Eleven albums on, John Flynn's trajectory has become a well-travelled road, thanks in large part to an unblinking commitment to underplaying any sort of overt sentiment in favor of a weary yet resolute view of the world that spins around him. Flynn is clearly well versed when it comes to turning his own personal perspectives and observations into lessons that can easily resonate with the public at large, and yet he's still in need of capturing a larger audience.
Whether it's the Celtic hymn he sings in the memory of his mother ("The Pennywhistle and the Rose") or the upbeat narrative that declares an undying commitment to craft ("Bury Me With My Guitar"), Flynn comes across as driven and determined, intent on sharing insights and emotions with whoever cares to listen.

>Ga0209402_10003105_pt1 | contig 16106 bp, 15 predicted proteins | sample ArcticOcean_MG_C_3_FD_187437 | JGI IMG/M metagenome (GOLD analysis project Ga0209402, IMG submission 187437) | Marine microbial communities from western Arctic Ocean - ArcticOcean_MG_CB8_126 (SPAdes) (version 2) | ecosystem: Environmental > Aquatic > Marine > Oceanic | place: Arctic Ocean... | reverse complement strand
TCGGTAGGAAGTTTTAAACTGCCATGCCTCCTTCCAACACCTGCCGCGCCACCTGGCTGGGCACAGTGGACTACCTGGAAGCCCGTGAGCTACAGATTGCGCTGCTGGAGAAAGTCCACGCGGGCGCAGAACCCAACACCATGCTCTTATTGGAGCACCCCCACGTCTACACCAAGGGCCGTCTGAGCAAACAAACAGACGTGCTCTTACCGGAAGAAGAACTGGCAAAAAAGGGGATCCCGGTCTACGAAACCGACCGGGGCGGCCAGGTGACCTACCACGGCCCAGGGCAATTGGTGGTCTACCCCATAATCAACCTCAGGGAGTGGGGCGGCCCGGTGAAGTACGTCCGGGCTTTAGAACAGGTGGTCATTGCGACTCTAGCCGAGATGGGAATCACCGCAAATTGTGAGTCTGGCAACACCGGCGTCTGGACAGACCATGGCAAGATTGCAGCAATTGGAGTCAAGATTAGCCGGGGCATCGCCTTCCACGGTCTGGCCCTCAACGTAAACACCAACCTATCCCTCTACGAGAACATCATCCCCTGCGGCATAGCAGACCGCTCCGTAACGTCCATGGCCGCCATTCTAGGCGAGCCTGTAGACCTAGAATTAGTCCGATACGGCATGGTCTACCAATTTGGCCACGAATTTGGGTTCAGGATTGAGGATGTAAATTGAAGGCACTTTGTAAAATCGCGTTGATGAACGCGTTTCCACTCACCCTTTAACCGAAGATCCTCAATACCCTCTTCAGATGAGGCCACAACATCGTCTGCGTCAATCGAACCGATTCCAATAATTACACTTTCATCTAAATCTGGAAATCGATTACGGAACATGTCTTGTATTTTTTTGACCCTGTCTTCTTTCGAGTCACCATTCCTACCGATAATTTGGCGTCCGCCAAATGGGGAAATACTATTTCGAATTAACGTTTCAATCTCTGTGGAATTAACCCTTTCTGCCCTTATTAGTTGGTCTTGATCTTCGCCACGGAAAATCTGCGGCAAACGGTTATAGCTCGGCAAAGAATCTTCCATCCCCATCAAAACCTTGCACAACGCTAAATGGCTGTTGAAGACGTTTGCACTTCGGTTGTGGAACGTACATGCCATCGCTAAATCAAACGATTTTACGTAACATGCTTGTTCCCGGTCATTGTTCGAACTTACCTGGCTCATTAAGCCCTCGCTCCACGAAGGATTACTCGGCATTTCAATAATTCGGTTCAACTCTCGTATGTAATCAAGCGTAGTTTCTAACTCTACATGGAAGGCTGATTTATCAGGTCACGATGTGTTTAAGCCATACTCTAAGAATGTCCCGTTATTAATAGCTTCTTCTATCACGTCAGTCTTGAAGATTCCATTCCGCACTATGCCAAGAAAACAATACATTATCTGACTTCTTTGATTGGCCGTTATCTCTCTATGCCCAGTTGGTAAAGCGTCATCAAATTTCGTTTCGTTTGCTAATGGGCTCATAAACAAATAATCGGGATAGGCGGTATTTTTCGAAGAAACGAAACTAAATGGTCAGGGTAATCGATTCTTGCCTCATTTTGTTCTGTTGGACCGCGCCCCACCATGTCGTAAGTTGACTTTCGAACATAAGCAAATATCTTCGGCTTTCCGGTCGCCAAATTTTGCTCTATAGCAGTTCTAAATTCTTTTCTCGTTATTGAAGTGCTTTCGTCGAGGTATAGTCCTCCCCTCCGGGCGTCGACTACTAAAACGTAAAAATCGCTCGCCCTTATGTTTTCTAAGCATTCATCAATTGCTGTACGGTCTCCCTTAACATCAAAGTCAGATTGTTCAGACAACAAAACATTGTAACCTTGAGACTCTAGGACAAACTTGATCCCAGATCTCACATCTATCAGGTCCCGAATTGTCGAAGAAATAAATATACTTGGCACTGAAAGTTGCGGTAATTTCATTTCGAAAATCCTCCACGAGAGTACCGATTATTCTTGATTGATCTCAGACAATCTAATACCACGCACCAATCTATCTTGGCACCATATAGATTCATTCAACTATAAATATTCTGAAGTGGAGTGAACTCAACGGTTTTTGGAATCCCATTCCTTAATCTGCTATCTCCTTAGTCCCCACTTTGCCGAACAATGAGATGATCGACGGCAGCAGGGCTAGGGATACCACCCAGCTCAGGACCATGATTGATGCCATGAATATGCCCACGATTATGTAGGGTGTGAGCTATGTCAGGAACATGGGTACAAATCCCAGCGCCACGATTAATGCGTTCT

In that regard, "Bury Me With My Guitar" and "Like Woody Done" become something akin to signature songs, and like Kris Kristofferson - a friend, collaborator and obvious mentor - as well as John Prine, Ramblin' Jack Elliott, Arlo Guthrie, Tom Paxton and others of that ilk, Flynn expresses himself as something akin to an old school troubadour, one who's rugged, relentless and unafraid to offer certain truths gleaned from that worldly wisdom. While bluegrass, blues, folk and burnished narratives make up the mix, "Poor Man's Diamonds" transcends any single genre, utilizing instead a singular determination to mines universal appeal.
Regrettably, Flynn is the sort of artist that often waits a lifetime to find a wider world of acceptance, even though that's clearly his due. He'll likely pick up one fan at a time despite touring and recording relentlessly in hopes of attracting greater notice. It's fortunate that he remains undeterred because when it comes to qualities like honesty and integrity, it would be a far sadder world that might find them in short supply.